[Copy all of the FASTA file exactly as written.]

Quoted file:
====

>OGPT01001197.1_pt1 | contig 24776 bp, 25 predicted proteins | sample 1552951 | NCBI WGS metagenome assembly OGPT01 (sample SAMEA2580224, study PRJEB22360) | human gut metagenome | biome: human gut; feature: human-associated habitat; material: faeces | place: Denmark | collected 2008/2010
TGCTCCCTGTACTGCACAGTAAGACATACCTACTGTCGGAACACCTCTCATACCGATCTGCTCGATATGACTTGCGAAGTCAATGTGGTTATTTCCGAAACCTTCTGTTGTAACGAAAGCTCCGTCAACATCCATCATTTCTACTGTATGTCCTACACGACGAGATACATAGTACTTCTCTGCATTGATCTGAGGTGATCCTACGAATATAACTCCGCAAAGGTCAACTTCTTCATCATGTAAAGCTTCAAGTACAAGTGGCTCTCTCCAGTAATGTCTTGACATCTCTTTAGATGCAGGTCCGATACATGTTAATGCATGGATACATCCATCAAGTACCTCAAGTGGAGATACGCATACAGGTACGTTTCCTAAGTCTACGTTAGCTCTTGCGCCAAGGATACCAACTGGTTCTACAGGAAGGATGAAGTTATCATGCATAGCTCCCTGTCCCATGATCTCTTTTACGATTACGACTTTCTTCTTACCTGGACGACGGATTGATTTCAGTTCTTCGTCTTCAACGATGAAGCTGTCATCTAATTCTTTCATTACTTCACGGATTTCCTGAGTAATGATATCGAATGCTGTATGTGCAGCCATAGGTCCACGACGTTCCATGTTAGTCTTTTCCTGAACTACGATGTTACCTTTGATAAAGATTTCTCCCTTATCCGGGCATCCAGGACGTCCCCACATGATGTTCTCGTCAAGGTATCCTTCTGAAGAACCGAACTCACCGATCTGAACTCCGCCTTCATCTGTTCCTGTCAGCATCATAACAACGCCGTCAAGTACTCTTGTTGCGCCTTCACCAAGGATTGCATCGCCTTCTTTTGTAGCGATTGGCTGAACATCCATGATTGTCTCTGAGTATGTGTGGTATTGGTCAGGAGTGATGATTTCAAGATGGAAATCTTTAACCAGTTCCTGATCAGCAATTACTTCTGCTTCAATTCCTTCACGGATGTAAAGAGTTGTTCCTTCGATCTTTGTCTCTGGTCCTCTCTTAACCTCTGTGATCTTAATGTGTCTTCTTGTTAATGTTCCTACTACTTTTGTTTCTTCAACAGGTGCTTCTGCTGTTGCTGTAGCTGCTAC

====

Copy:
>OGPT01001197.1_pt1 | contig 24776 bp, 25 predicted proteins | sample 1552951 | NCBI WGS metagenome assembly OGPT01 (sample SAMEA2580224, study PRJEB22360) | human gut metagenome | biome: human gut; feature: human-associated habitat; material: faeces | place: Denmark | collected 2008/2010
TGCTCCCTGTACTGCACAGTAAGACATACCTACTGTCGGAACACCTCTCATACCGATCTGCTCGATATGACTTGCGAAGTCAATGTGGTTATTTCCGAAACCTTCTGTTGTAACGAAAGCTCCGTCAACATCCATCATTTCTACTGTATGTCCTACACGACGAGATACATAGTACTTCTCTGCATTGATCTGAGGTGATCCTACGAATATAACTCCGCAAAGGTCAACTTCTTCATCATGTAAAGCTTCAAGTACAAGTGGCTCTCTCCAGTAATGTCTTGACATCTCTTTAGATGCAGGTCCGATACATGTTAATGCATGGATACATCCATCAAGTACCTCAAGTGGAGATACGCATACAGGTACGTTTCCTAAGTCTACGTTAGCTCTTGCGCCAAGGATACCAACTGGTTCTACAGGAAGGATGAAGTTATCATGCATAGCTCCCTGTCCCATGATCTCTTTTACGATTACGACTTTCTTCTTACCTGGACGACGGATTGATTTCAGTTCTTCGTCTTCAACGATGAAGCTGTCATCTAATTCTTTCATTACTTCACGGATTTCCTGAGTAATGATATCGAATGCTGTATGTGCAGCCATAGGTCCACGACGTTCCATGTTAGTCTTTTCCTGAACTACGATGTTACCTTTGATAAAGATTTCTCCCTTATCCGGGCATCCAGGACGTCCCCACATGATGTTCTCGTCAAGGTATCCTTCTGAAGAACCGAACTCACCGATCTGAACTCCGCCTTCATCTGTTCCTGTCAGCATCATAACAACGCCGTCAAGTACTCTTGTTGCGCCTTCACCAAGGATTGCATCGCCTTCTTTTGTAGCGATTGGCTGAACATCCATGATTGTCTCTGAGTATGTGTGGTATTGGTCAGGAGTGATGATTTCAAGATGGAAATCTTTAACCAGTTCCTGATCAGCAATTACTTCTGCTTCAATTCCTTCACGGATGTAAAGAGTTGTTCCTTCGATCTTTGTCTCTGGTCCTCTCTTAACCTCTGTGATCTTAATGTGTCTTCTTGTTAATGTTCCTACTACTTTTGTTTCTTCAACAGGTGCTTCTGCTGTTGCTGTAGCTGCTAC